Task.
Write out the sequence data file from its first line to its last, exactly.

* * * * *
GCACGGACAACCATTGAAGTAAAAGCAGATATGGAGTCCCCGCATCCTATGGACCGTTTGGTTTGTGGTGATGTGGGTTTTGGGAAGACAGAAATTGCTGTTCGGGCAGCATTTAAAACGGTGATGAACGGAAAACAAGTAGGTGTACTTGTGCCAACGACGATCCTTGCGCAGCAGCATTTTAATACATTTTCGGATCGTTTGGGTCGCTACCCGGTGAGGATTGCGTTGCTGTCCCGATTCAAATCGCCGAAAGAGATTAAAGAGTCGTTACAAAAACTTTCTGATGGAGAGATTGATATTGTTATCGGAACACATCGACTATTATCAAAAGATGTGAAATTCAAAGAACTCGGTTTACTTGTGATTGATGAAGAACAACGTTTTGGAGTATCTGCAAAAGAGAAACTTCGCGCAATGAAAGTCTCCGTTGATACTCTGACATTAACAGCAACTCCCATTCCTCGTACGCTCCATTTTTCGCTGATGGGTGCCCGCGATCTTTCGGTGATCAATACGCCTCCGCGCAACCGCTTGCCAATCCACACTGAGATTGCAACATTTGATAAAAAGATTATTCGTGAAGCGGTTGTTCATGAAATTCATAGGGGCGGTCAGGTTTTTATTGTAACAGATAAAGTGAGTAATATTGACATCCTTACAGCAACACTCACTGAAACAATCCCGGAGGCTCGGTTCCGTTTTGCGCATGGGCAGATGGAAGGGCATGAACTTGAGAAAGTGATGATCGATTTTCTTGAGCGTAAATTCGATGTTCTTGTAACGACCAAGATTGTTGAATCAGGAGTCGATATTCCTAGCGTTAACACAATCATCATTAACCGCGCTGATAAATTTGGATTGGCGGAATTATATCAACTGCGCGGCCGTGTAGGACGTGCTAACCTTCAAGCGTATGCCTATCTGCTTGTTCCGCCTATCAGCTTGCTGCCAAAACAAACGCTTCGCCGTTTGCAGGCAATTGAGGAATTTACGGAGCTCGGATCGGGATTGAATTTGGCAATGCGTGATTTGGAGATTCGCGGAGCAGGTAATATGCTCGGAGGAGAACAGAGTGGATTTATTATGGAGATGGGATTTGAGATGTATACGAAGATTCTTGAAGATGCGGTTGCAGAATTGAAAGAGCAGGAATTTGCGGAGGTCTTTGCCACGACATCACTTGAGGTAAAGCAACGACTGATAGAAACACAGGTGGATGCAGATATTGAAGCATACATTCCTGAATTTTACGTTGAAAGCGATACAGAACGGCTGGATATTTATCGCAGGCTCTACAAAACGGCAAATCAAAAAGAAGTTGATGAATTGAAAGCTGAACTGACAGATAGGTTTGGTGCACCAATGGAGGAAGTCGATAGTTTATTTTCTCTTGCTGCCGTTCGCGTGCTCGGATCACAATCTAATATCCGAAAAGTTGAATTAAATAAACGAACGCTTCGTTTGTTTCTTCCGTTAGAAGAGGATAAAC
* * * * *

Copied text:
GCACGGACAACCATTGAAGTAAAAGCAGATATGGAGTCCCCGCATCCTATGGACCGTTTGGTTTGTGGTGATGTGGGTTTTGGGAAGACAGAAATTGCTGTTCGGGCAGCATTTAAAACGGTGATGAACGGAAAACAAGTAGGTGTACTTGTGCCAACGACGATCCTTGCGCAGCAGCATTTTAATACATTTTCGGATCGTTTGGGTCGCTACCCGGTGAGGATTGCGTTGCTGTCCCGATTCAAATCGCCGAAAGAGATTAAAGAGTCGTTACAAAAACTTTCTGATGGAGAGATTGATATTGTTATCGGAACACATCGACTATTATCAAAAGATGTGAAATTCAAAGAACTCGGTTTACTTGTGATTGATGAAGAACAACGTTTTGGAGTATCTGCAAAAGAGAAACTTCGCGCAATGAAAGTCTCCGTTGATACTCTGACATTAACAGCAACTCCCATTCCTCGTACGCTCCATTTTTCGCTGATGGGTGCCCGCGATCTTTCGGTGATCAATACGCCTCCGCGCAACCGCTTGCCAATCCACACTGAGATTGCAACATTTGATAAAAAGATTATTCGTGAAGCGGTTGTTCATGAAATTCATAGGGGCGGTCAGGTTTTTATTGTAACAGATAAAGTGAGTAATATTGACATCCTTACAGCAACACTCACTGAAACAATCCCGGAGGCTCGGTTCCGTTTTGCGCATGGGCAGATGGAAGGGCATGAACTTGAGAAAGTGATGATCGATTTTCTTGAGCGTAAATTCGATGTTCTTGTAACGACCAAGATTGTTGAATCAGGAGTCGATATTCCTAGCGTTAACACAATCATCATTAACCGCGCTGATAAATTTGGATTGGCGGAATTATATCAACTGCGCGGCCGTGTAGGACGTGCTAACCTTCAAGCGTATGCCTATCTGCTTGTTCCGCCTATCAGCTTGCTGCCAAAACAAACGCTTCGCCGTTTGCAGGCAATTGAGGAATTTACGGAGCTCGGATCGGGATTGAATTTGGCAATGCGTGATTTGGAGATTCGCGGAGCAGGTAATATGCTCGGAGGAGAACAGAGTGGATTTATTATGGAGATGGGATTTGAGATGTATACGAAGATTCTTGAAGATGCGGTTGCAGAATTGAAAGAGCAGGAATTTGCGGAGGTCTTTGCCACGACATCACTTGAGGTAAAGCAACGACTGATAGAAACACAGGTGGATGCAGATATTGAAGCATACATTCCTGAATTTTACGTTGAAAGCGATACAGAACGGCTGGATATTTATCGCAGGCTCTACAAAACGGCAAATCAAAAAGAAGTTGATGAATTGAAAGCTGAACTGACAGATAGGTTTGGTGCACCAATGGAGGAAGTCGATAGTTTATTTTCTCTTGCTGCCGTTCGCGTGCTCGGATCACAATCTAATATCCGAAAAGTTGAATTAAATAAACGAACGCTTCGTTTGTTTCTTCCGTTAGAAGAGGATAAAC